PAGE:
The northern mainland Travel Guide

AS A COUPLE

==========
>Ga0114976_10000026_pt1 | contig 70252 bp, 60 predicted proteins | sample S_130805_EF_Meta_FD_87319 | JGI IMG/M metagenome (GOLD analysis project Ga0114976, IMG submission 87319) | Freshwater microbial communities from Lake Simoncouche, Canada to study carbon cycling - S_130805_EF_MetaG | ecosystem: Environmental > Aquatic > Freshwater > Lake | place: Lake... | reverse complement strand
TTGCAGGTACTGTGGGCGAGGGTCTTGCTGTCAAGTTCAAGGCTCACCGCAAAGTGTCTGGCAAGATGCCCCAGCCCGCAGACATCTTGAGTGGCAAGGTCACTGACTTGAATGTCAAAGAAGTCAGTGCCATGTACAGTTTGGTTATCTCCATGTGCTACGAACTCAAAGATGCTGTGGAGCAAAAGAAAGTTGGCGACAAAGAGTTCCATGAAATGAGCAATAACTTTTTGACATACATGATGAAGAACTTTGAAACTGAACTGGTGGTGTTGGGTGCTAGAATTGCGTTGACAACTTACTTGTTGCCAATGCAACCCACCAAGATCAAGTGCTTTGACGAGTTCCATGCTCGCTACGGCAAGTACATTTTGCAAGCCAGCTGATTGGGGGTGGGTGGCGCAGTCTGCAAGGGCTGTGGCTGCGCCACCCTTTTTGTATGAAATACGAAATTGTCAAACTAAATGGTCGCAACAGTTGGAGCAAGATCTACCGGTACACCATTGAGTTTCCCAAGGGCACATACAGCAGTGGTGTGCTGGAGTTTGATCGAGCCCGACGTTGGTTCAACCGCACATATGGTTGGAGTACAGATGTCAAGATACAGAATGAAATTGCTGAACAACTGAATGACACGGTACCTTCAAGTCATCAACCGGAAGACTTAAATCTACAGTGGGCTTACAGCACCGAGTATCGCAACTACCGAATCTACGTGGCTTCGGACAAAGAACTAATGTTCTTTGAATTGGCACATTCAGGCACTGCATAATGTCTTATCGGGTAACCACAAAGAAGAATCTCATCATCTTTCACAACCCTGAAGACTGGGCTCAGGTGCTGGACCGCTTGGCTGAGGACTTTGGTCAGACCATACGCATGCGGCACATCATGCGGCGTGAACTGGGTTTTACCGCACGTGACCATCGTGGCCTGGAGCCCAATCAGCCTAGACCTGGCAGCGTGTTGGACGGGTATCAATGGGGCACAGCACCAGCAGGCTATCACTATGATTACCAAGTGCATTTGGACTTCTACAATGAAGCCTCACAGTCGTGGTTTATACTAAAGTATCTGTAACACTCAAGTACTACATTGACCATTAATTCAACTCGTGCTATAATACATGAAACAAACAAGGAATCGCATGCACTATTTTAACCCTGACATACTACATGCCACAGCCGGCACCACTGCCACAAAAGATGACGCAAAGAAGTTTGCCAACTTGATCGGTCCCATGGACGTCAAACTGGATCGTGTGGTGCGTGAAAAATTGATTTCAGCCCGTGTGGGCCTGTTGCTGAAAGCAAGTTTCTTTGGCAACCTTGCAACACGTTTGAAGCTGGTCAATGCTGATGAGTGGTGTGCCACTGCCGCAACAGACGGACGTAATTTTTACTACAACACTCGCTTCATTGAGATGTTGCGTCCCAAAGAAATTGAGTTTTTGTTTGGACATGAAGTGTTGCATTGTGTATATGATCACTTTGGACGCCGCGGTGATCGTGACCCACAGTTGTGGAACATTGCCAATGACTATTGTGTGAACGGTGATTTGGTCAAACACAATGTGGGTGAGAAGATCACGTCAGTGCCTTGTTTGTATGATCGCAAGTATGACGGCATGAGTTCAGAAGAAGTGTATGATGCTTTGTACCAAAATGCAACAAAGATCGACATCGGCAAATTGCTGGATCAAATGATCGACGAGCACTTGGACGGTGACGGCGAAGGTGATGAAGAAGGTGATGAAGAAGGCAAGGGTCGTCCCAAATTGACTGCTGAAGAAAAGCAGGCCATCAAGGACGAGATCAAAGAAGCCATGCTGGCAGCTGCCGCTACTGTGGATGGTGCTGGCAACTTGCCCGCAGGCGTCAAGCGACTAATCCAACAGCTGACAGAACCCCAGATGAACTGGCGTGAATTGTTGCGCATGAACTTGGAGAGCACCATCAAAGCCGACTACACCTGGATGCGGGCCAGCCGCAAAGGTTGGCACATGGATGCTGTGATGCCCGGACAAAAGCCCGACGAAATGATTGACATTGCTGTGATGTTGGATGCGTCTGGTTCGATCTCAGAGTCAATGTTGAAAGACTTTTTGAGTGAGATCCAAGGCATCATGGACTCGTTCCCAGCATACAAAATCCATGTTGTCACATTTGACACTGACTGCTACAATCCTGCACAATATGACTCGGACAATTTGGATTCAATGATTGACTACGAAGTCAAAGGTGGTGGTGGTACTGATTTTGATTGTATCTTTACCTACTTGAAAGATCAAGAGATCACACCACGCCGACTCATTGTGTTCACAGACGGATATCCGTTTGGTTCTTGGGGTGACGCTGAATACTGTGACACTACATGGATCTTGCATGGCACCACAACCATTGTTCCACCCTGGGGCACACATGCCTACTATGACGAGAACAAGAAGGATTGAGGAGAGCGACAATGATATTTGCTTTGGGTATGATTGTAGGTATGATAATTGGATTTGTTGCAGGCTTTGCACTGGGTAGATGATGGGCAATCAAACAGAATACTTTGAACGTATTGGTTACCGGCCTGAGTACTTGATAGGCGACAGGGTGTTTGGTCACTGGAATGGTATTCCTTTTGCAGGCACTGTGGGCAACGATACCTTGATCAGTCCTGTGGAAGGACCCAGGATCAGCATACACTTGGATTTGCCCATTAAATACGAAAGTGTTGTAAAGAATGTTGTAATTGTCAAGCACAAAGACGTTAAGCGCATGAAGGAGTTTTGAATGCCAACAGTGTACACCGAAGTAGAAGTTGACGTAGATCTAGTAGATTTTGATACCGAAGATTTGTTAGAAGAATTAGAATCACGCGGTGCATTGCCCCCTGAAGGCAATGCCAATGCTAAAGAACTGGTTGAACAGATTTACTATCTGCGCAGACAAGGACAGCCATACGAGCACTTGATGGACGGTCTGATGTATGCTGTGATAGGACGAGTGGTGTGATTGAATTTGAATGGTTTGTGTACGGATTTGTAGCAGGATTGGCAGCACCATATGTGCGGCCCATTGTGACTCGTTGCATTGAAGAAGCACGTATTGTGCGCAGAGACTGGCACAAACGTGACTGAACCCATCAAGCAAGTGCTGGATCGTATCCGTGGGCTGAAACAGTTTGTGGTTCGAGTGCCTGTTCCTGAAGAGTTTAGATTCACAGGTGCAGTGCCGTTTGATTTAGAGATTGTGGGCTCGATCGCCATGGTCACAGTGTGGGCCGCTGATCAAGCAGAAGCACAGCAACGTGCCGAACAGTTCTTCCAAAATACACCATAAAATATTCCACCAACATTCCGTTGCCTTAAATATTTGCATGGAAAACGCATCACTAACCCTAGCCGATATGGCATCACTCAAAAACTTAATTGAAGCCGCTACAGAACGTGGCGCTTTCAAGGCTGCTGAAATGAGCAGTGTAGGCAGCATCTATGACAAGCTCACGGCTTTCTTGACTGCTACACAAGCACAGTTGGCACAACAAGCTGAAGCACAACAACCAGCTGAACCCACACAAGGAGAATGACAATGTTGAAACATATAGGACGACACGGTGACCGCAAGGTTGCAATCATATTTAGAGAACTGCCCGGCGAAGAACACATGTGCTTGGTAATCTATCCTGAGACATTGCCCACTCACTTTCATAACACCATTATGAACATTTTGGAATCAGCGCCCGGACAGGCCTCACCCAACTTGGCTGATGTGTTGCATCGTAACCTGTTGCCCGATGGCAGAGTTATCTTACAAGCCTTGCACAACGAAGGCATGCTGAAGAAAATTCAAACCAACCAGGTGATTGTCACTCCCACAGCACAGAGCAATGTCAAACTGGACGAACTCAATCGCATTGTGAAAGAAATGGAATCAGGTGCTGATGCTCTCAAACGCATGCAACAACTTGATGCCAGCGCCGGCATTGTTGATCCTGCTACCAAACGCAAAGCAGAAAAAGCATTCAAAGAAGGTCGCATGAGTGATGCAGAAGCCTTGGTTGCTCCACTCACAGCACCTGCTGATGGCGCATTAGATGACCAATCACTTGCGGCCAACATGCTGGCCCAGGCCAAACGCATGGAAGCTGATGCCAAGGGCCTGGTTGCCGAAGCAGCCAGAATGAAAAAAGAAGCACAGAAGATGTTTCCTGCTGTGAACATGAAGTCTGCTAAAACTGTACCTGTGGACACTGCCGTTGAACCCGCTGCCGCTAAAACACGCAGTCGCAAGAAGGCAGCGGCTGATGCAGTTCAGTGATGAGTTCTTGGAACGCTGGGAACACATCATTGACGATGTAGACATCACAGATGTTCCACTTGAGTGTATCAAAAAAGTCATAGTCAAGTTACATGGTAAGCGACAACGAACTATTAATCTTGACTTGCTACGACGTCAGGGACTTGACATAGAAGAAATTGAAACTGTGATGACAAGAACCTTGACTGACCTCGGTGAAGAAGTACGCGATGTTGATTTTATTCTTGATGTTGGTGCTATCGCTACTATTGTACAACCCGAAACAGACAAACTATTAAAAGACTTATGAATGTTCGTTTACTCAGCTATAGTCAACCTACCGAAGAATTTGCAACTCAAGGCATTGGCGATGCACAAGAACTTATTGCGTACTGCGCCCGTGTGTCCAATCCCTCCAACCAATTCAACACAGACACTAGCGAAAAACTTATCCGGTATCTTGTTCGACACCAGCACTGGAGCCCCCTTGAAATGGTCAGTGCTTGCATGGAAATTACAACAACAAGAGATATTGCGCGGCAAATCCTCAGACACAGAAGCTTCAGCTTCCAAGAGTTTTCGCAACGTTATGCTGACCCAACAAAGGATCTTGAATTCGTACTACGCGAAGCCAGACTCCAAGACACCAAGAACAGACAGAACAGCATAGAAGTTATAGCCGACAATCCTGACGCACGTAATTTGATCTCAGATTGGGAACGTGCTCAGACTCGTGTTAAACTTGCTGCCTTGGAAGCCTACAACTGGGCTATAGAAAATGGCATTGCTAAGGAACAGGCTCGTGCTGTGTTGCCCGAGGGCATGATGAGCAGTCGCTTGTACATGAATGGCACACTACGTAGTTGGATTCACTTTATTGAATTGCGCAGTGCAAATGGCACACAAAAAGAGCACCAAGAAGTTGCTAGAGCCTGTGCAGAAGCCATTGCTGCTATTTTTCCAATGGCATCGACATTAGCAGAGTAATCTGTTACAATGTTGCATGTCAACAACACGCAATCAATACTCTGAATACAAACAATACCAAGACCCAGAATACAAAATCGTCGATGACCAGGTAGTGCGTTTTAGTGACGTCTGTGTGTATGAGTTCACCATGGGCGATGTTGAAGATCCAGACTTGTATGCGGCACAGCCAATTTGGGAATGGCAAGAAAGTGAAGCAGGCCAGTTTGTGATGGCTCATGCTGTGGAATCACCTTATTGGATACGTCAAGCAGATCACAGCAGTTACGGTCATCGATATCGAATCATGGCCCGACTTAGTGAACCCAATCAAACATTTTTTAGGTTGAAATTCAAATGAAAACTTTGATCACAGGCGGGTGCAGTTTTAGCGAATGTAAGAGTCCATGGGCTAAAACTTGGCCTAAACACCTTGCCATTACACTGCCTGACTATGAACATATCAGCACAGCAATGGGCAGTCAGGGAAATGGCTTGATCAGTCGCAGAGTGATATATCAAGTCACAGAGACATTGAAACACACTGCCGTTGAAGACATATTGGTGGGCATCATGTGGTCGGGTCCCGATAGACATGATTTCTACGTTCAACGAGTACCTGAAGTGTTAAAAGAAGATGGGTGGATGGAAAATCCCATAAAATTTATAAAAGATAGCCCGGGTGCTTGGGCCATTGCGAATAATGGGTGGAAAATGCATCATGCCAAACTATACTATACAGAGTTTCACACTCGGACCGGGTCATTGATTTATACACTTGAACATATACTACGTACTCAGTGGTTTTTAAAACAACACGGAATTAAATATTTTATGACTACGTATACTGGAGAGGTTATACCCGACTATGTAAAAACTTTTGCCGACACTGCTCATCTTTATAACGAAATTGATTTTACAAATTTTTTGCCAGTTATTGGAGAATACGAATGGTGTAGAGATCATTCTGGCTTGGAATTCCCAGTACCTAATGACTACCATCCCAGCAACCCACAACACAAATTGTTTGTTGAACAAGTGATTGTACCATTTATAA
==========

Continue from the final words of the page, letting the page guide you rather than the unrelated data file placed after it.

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Greece’s northern mainland is dominated by the provinces of Macedonia and Thrace. Each has been part of the Greek state for less than a century – Macedonia (Makedhonía) was surrendered by the Turks in 1913 while Greek sovereignty over western Thrace (Thráki) was not confirmed until 1923 and there is still a sizeable ethnic minority population. Consequently, they stand slightly apart from the rest of the country, an impression reinforced for visitors by architecture and scenery, customs and climate that seem more Balkan than typically Mediterranean. In fact the region is relatively little known to outsiders, perhaps thanks to its capricious climate, lack of beach resorts and few charter flights. Yet northern Greece is one of the country’s most rewarding areas to visit.